The Dodd-Frank Act has many solid features that help make the U.S. financial system more resistant to financial crises. But the legislation is under increasing assault from those who seek to peel back regulation. At the same time, some who passionately favor tough financial regulation have failed to recognize the important contribution made by Dodd-Frank and what would be lost if it were rolled back. As Federal Reserve Vice Chairman Stanley Fischer observed, “now after 10 years everybody wants to go back to a status quo before the great financial crisis. And I find that really, extremely dangerous and extremely short-sighted.”

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The Geography of Need and the Proposed Foxconn Deal in Wisconsin

By John C. Brown·August 28
Clark University

The Issue:

Many states and localities have tried to attract and retain high-paying jobs through packages of subsidies and tax incentives offered to manufacturing firms, such as the proposed deal for a new plant by the Taiwanese electronics supplier, Foxconn, in Wisconsin. Debates regarding such deals tend to focus on whether the benefits of the investment subsidy will be realized. However, there are also distributional issues to be considered. While the costs tend to be broadly shared by taxpayers, the economic logic of such “ecosystems” means that benefits will be spatially concentrated and may not reach those in greatest need.

The Facts:

  • The Wisconsin State Assembly approved $3 billion in incentives to the Foxconn Technology group in exchange for construction of a $10 billion plant in the state. The deal now goes to the State Senate. With an initial staff of 3,000, Foxconn projects that the plant will employ 13,000 workers by 2022. The state credits will cover 17 percent of the salary paid to any employee earning between $30,000 and $100,000 for the first fifteen years of the plant’s life. The new tax revenues anticipated for the project will only fully recoup the cost of the subsidies in 2043.
  • In theory, injecting a large amount of new investment can raise productivity among existing manufacturing firms in a county. In addition, recent studies find that one new job in manufacturing generates an additional 0.7 to 1.7 jobs in related industries and non-export sectors. But designing an efficient subsidy that makes the best use of tax revenues requires information on the size of spillover benefits, the geographic scope of a cluster, and the technologies involved. While there are no hard conclusions on the magnitude of these spillover impacts on employment, there is considerable agreement that they are limited in geographic scope. Although studies of manufacturing clusters find that their geographic extent varies widely by industry, most are limited to a radius of about 30 miles.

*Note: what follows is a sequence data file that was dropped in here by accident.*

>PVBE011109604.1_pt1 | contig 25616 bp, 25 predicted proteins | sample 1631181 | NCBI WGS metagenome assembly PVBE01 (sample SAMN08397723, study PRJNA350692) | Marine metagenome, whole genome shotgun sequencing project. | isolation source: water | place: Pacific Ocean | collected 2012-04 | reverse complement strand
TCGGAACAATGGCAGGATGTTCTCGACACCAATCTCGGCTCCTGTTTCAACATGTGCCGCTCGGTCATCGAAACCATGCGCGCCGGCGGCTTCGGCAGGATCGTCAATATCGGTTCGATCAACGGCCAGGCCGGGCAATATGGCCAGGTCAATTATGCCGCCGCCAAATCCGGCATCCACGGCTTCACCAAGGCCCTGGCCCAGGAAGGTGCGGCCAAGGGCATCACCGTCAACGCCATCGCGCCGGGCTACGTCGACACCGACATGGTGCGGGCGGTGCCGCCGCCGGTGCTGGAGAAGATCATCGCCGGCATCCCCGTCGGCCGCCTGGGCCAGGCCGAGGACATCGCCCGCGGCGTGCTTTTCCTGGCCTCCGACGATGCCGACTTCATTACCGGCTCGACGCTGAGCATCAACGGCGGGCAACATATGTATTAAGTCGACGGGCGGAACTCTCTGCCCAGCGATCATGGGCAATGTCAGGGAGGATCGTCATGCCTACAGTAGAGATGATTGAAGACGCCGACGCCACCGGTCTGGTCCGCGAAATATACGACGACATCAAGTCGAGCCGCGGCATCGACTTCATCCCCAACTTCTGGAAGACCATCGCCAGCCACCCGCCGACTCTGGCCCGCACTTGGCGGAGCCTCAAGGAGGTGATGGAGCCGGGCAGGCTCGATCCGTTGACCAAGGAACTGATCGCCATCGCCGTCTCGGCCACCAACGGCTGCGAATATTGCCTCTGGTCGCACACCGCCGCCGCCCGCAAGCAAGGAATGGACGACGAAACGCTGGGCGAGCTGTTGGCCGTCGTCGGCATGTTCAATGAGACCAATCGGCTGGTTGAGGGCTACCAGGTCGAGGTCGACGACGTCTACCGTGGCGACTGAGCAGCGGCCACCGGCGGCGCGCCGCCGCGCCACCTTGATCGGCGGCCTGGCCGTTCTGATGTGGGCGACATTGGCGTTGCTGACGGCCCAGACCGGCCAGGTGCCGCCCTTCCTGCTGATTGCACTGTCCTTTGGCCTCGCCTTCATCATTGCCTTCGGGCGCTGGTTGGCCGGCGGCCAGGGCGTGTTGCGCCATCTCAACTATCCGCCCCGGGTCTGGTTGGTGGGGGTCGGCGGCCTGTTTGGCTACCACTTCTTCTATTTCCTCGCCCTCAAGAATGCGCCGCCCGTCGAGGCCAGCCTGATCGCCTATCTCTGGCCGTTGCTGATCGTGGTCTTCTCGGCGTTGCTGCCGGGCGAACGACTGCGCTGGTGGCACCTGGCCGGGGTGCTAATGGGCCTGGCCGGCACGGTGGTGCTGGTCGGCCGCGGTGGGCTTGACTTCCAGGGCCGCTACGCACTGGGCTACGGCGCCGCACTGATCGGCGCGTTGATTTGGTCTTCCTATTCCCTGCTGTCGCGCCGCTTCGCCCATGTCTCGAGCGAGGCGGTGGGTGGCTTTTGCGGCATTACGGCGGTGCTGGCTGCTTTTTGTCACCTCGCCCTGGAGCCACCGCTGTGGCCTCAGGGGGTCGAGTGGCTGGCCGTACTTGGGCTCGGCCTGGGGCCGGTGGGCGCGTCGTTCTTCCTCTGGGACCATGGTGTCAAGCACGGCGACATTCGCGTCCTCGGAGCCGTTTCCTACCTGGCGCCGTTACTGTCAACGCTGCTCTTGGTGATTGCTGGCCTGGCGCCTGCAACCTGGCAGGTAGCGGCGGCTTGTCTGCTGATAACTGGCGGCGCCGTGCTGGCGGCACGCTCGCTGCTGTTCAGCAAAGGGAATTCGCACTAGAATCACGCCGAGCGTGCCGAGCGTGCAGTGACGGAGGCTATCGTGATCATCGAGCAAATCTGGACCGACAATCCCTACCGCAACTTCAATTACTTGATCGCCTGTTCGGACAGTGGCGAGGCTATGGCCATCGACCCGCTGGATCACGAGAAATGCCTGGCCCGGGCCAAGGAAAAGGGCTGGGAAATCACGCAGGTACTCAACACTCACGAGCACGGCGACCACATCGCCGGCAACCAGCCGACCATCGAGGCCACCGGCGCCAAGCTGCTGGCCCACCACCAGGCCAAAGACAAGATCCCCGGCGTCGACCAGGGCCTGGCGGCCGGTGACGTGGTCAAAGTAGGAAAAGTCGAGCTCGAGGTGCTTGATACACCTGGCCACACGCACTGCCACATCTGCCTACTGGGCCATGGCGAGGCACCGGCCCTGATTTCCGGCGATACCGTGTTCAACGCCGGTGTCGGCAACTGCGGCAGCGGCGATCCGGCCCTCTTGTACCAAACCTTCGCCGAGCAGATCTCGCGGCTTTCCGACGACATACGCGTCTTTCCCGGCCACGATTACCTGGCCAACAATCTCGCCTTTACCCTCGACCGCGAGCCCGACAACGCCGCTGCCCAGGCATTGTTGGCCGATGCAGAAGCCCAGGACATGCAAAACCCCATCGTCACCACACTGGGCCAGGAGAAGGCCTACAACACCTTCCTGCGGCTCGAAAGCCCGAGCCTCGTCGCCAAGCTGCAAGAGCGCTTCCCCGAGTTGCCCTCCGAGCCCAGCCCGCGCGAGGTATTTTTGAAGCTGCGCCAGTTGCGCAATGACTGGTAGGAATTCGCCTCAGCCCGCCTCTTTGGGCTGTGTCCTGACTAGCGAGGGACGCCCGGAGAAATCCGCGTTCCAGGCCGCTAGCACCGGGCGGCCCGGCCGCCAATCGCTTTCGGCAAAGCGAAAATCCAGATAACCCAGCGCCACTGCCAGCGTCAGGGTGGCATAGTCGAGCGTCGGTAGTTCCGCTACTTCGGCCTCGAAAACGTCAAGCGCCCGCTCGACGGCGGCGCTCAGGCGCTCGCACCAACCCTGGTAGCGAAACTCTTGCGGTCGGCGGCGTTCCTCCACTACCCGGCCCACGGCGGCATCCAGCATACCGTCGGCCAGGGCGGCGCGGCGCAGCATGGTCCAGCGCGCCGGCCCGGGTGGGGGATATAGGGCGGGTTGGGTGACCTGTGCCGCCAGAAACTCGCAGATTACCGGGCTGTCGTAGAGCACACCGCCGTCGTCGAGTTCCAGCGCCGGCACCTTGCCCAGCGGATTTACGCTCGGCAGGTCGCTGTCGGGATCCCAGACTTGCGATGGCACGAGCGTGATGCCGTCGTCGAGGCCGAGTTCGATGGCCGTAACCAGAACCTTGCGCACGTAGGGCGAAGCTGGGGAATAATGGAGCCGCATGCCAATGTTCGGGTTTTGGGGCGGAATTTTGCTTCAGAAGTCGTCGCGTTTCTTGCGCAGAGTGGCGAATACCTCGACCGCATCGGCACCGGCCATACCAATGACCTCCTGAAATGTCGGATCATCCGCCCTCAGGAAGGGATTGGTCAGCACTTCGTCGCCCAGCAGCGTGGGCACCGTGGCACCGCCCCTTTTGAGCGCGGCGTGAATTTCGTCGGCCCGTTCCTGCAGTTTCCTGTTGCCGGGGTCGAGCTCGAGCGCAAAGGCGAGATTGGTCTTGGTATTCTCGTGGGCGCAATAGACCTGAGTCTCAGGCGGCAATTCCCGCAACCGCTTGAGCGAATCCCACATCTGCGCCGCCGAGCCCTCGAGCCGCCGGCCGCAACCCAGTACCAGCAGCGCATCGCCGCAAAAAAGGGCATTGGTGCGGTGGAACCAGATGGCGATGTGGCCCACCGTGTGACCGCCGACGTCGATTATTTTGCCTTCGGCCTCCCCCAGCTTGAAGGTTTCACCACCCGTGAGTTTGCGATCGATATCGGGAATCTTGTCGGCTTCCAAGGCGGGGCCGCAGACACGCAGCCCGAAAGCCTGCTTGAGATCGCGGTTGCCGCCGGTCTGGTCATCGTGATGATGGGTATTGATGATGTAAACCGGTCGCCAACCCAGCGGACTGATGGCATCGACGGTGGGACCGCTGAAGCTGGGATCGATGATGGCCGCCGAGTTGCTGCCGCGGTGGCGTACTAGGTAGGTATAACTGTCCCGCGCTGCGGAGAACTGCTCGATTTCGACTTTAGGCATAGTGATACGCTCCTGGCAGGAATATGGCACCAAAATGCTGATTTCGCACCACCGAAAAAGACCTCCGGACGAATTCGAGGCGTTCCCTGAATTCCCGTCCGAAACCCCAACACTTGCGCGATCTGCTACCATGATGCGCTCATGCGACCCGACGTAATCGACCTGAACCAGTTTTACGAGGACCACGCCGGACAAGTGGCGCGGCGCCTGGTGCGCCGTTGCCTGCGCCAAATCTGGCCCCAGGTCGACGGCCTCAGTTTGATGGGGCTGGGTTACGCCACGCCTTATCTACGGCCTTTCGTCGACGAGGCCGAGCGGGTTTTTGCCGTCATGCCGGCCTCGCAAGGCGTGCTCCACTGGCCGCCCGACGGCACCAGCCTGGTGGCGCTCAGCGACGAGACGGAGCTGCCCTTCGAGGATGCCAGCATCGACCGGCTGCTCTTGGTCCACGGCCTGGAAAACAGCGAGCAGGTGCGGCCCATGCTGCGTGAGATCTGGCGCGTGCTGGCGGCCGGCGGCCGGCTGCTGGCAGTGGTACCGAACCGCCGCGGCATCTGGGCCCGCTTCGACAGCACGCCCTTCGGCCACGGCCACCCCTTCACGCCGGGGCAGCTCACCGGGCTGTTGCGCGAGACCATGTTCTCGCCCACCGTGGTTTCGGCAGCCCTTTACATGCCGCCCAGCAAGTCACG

• The proposed Foxconn plant is projected to be sited in the prosperous southeast region of Wisconsin and is not likely to provide many benefits to the areas in greatest need. Those with limited education or work experience in the target area earn 8 to 20 percent more than the state median of $30,000 for less educated workers (see map). Residents of the 34 low-wage Wisconsin counties live for the most part from 100 to over 300 miles from the probable site of the Foxconn complex. The only economically distressed part of the state that will have any access is the City of Milwaukee (about 25 to 30 miles away).

What this Means:

Locations that may offer the highest payoff to a place-based subsidy, for example those with excellent infrastructure or a highly skilled labor force, may not be those in the greatest need in terms of poverty or unemployment. Other types of subsidies, such as those for higher education, could potentially yield a broader payoff for workers. The Foxconn project comes at a high cost with uncertain economic benefits, but clear political payoffs. Those likely to reap immediate benefits: the governor of the state, for whom the proposal is the cornerstone of an effort of job creation; the Speaker of the House of Representatives, Paul Ryan, who can claim credit for a multi-billion infusion of investment in his district; and owners of land for the greenfield site, who will be paid sums well above the going price for farmland. For most of the rest of the state’s 2.8 million employed residents, the Foxconn deal likely misses the target. Near-term, it guarantees all residents will pay millions of net costs in higher taxes or reduced services. Promised for the longer term are jobs most likely concentrated in one of the most prosperous regions of the state and mostly inaccessible to those in the greatest need of an effective—and equitable—strategy for economic development.

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Can U.S. and U.K. Forest Bioenergy Subsidies Have Adverse Climate Consequences?

By Stefan Koester and William Moomaw·August 15
Fletcher School, Tufts University

The Issue: